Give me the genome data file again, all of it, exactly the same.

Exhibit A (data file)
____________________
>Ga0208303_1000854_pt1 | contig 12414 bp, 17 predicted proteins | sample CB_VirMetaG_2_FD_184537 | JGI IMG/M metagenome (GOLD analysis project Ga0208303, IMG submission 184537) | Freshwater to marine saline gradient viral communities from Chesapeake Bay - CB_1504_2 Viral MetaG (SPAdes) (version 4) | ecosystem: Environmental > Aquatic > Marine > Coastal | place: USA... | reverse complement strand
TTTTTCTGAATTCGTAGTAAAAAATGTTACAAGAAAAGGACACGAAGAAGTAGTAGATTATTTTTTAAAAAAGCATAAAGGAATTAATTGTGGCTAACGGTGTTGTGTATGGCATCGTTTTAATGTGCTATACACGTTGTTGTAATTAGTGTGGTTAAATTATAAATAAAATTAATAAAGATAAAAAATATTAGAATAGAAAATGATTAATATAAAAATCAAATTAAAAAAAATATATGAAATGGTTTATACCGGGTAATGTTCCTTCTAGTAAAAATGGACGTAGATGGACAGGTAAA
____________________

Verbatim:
>Ga0208303_1000854_pt1 | contig 12414 bp, 17 predicted proteins | sample CB_VirMetaG_2_FD_184537 | JGI IMG/M metagenome (GOLD analysis project Ga0208303, IMG submission 184537) | Freshwater to marine saline gradient viral communities from Chesapeake Bay - CB_1504_2 Viral MetaG (SPAdes) (version 4) | ecosystem: Environmental > Aquatic > Marine > Coastal | place: USA... | reverse complement strand
TTTTTCTGAATTCGTAGTAAAAAATGTTACAAGAAAAGGACACGAAGAAGTAGTAGATTATTTTTTAAAAAAGCATAAAGGAATTAATTGTGGCTAACGGTGTTGTGTATGGCATCGTTTTAATGTGCTATACACGTTGTTGTAATTAGTGTGGTTAAATTATAAATAAAATTAATAAAGATAAAAAATATTAGAATAGAAAATGATTAATATAAAAATCAAATTAAAAAAAATATATGAAATGGTTTATACCGGGTAATGTTCCTTCTAGTAAAAATGGACGTAGATGGACAGGTAAA